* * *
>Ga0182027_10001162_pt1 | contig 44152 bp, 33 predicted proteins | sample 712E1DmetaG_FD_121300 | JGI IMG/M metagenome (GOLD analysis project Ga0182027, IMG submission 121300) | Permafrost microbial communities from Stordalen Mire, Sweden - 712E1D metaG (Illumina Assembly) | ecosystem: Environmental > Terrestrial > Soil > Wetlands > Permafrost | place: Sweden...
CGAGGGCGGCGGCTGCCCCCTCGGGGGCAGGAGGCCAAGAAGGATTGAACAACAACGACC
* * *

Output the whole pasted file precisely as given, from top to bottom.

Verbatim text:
>Ga0182027_10001162_pt1 | contig 44152 bp, 33 predicted proteins | sample 712E1DmetaG_FD_121300 | JGI IMG/M metagenome (GOLD analysis project Ga0182027, IMG submission 121300) | Permafrost microbial communities from Stordalen Mire, Sweden - 712E1D metaG (Illumina Assembly) | ecosystem: Environmental > Terrestrial > Soil > Wetlands > Permafrost | place: Sweden...
CGAGGGCGGCGGCTGCCCCCTCGGGGGCAGGAGGCCAAGAAGGATTGAACAACAACGACC